I have revered communities that I am compelled to return to. Not like the swallows of Capistrano- theirs is an urgency of procreation- but places and their people that afford me a sense of community and of kinship and, if I am fortunate, also consist of a beauty, usually natural, that remains restorative long after the sojourn is over. Two such communities for me are Tucumcari, New Mexico, and the Keweenaw Peninsula in Michigan. The first is high plains desert, the second the forested and feral terrains embraced by the curve that is Lake Superior.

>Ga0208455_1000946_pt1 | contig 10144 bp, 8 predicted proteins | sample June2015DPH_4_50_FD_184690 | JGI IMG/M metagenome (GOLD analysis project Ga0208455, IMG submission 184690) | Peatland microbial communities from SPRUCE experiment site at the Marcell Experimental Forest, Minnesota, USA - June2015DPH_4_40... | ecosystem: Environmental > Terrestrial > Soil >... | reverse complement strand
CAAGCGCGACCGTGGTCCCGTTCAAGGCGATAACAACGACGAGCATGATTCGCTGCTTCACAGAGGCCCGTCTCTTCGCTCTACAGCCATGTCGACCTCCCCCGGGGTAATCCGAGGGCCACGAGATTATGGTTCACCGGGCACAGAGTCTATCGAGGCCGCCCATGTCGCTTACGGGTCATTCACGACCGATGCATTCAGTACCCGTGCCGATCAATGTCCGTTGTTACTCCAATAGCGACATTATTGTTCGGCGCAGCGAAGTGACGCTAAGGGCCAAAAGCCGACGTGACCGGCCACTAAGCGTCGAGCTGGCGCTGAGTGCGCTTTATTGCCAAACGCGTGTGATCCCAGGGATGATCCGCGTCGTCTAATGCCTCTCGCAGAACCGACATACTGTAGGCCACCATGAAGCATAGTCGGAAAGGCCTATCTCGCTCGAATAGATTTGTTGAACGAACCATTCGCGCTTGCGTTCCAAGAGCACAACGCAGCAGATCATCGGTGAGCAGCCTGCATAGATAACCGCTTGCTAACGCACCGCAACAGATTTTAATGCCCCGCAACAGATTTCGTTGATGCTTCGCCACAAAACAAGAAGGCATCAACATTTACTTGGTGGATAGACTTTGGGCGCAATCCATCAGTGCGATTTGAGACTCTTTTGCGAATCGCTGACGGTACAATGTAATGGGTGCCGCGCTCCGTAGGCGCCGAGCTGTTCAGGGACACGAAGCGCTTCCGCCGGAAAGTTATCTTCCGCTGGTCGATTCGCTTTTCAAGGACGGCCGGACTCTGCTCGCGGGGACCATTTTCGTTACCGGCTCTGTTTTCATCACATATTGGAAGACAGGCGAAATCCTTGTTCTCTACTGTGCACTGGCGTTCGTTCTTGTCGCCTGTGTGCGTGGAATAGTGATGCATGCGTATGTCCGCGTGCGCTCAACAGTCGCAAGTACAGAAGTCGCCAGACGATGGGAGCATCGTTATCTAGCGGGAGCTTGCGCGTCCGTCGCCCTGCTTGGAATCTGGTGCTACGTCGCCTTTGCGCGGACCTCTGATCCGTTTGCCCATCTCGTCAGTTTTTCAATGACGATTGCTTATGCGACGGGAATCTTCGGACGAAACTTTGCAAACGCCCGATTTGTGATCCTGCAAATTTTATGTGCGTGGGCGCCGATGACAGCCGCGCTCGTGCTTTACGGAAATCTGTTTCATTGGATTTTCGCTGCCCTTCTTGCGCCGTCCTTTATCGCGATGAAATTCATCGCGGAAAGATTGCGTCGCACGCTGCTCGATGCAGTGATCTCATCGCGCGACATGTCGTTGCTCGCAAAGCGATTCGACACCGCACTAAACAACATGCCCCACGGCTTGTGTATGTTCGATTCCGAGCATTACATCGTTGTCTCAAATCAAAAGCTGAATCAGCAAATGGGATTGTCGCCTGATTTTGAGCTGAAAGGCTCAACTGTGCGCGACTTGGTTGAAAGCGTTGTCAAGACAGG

One offers a "wrap around sky", as my friend Ruth Daniel has described the high plains, and the land of Lake Superior, everything from boreal forests to bald eagles and bear. Both afford me the sense of tribe, of being part of something that is both closer to the natural world and nourishing in matters of psyche and fellowship, in ways distinct from the place where I dwell and in ways that are unique to less populated communities.
I drive long hours to reach each locale just as I did this week to reach the shores of Lake Superior, where I am now, looking out on a bright blue lake and sky and taking pleasure in 68 degrees and my companions Janice and Fred and their haven of eagles, coyote, fox; and the most pristine air imaginable. Nature and kinship and respite from the habitual "oh, my".